Is there a trait or attitude you see repeating in the stories that led these people to success?

There are two major traits I saw with these executives and leaders. First, they experienced as much as they could within every role they had. They threw the job description out the window and did whatever their superiors said to do AND more. Far too often, young professionals get asked to do things that they may feel are beneath them or not part of their job description. These were the opportunities that these CEOs and leaders used to differentiate themselves. The worst thing you could ever say is, “It’s not part of my job description.” Not only did these leaders willfully do these small jobs outside of their scope, but they embraced the experience and found learning opportunities in them.

Secondly, these executives and leaders were always extremely prepared. I’m not talking about the big events, such as an annual performance review. I’m talking about EVERY little event. For example, if your boss says you have a meeting in four hours, but does not say what it is regarding, anticipate what it could be about. Show up prepared on a variety of topics and issues. Sometimes you may not guess properly, but sometimes you’ll be more prepared than anyone else.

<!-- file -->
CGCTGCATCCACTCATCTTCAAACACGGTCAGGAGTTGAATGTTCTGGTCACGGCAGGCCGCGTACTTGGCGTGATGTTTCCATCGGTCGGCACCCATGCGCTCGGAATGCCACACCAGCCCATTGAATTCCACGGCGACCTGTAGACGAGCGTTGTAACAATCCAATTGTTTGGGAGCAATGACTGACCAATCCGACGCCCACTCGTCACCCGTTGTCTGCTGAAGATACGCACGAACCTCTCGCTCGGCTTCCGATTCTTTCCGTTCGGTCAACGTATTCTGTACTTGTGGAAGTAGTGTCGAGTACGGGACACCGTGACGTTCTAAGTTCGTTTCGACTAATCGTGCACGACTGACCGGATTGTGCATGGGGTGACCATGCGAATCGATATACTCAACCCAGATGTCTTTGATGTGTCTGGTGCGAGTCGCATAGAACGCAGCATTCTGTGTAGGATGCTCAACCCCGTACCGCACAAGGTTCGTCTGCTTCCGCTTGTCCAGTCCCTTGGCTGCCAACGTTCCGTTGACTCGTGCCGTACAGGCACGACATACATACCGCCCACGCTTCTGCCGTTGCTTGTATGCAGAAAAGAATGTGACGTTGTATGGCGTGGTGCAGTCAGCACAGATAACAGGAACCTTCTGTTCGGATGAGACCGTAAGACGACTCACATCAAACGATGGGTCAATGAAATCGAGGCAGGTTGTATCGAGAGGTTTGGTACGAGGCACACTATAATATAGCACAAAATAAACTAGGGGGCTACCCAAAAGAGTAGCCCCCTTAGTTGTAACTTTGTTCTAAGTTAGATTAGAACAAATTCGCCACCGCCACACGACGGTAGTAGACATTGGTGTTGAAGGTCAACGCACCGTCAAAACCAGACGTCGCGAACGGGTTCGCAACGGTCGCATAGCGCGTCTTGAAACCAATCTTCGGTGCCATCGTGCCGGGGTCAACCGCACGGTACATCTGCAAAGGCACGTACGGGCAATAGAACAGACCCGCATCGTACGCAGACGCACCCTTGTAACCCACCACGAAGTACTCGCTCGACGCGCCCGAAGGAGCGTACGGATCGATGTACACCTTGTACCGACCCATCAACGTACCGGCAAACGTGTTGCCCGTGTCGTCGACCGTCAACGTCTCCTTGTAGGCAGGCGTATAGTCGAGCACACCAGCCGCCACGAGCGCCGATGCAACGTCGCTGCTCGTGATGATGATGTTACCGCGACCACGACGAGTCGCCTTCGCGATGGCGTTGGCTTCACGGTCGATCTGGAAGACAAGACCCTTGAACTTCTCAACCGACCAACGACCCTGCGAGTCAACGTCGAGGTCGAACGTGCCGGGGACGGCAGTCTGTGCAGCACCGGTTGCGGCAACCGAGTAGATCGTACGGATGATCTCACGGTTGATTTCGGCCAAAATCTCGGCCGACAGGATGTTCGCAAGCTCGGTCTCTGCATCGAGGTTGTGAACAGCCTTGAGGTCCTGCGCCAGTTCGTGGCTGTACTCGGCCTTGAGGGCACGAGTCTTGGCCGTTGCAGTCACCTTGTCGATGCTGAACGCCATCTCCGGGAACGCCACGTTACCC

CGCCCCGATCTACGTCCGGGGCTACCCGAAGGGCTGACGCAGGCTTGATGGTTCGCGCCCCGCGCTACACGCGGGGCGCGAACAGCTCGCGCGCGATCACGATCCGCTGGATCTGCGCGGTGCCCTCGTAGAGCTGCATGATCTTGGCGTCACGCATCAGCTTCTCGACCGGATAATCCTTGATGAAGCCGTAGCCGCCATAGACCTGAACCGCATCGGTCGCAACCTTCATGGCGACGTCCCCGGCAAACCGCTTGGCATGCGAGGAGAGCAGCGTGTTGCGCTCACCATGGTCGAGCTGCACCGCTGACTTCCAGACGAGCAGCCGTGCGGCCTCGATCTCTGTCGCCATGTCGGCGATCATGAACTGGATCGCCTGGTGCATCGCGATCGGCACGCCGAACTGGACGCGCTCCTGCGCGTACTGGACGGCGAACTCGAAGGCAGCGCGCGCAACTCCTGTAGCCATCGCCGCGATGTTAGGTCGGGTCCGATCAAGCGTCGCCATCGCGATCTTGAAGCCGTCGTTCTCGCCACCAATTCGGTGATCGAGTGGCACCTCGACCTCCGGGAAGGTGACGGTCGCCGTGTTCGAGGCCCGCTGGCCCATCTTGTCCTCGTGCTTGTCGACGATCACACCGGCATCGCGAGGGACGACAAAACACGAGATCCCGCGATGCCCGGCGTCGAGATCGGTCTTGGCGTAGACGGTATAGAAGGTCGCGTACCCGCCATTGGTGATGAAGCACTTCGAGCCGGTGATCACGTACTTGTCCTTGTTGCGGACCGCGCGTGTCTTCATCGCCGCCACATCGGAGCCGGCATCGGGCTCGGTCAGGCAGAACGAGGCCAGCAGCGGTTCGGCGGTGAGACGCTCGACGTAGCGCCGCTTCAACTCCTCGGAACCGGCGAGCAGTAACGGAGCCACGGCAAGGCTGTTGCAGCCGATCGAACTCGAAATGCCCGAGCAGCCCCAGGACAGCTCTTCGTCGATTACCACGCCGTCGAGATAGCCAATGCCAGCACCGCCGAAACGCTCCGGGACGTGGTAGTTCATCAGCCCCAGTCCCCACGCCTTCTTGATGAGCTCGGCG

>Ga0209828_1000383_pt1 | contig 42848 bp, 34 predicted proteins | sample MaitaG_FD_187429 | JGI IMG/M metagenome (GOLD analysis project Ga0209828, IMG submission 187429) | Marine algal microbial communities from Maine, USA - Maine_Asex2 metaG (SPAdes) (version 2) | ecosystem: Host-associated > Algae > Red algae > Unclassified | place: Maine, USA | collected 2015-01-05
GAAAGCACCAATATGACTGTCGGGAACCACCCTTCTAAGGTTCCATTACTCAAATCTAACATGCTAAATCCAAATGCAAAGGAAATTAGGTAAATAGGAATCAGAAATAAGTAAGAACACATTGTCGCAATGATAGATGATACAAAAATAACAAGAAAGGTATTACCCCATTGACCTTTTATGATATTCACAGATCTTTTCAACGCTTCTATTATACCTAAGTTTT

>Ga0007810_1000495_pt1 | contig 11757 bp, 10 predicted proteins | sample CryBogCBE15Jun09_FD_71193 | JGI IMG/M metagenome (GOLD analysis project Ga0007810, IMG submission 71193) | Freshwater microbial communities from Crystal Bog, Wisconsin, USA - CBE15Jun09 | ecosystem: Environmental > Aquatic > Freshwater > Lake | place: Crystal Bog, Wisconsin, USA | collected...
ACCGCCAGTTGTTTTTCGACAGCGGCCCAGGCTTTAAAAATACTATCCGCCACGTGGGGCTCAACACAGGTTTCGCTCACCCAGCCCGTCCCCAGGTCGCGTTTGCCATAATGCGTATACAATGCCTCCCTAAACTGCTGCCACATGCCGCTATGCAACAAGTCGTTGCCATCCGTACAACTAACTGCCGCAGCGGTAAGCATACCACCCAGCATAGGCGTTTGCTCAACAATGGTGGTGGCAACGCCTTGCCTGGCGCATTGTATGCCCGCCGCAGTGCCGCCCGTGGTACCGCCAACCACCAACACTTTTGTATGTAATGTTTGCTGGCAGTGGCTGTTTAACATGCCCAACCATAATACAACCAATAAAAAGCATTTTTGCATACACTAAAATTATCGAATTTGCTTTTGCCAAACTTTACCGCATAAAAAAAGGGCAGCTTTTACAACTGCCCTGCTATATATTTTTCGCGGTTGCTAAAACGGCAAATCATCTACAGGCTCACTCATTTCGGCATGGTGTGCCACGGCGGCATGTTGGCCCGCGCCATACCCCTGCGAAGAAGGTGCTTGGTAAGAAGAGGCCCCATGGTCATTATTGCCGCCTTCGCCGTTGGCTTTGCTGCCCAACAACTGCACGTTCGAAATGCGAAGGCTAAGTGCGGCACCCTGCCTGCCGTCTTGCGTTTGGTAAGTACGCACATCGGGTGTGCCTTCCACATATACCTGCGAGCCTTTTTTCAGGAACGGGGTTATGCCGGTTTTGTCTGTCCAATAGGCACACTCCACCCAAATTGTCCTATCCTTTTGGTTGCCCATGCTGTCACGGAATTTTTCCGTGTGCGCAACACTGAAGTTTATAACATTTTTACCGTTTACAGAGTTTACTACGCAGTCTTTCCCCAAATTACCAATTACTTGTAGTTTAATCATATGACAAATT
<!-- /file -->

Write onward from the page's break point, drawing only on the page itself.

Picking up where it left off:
How can young professionals help set themselves up for success?

Among the other items discussed, I would encourage all young professionals to practice and engage in more face-to-face communication. I’ve noticed our generation is much weaker at face-to-face conversation and communications. The importance of communication, relationship building and public speaking skills is of utmost importance when you are in major leadership role. Go to lunch with your friends instead of texting. Go to a business luncheon and TRY to ask more questions and learn from people as opposed to talking or sitting their quietly. Instead of sending that email, call the person. Ninety percent of most communication between young professionals is through technology. Try to get that to 80 percent and when you’ve hit 80 percent, go for 70 percent and so on.

You refer to Generation Y as “Generation A.D.D.” Why is this and how can millennial overcome stereotypes?

A lot of the stereotypes about our attention spans, communication style and approach to work and life, are true! Yes, I’m part of Generation A.D.D. – and I embrace these things. I have grown up with the Internet, text messaging, video games and extreme stimulation from all angles. I don’t think its about overcoming stereotypes.  It’s about showing the value in our different way of doing things and thinking.

What is the biggest mistake young professionals make?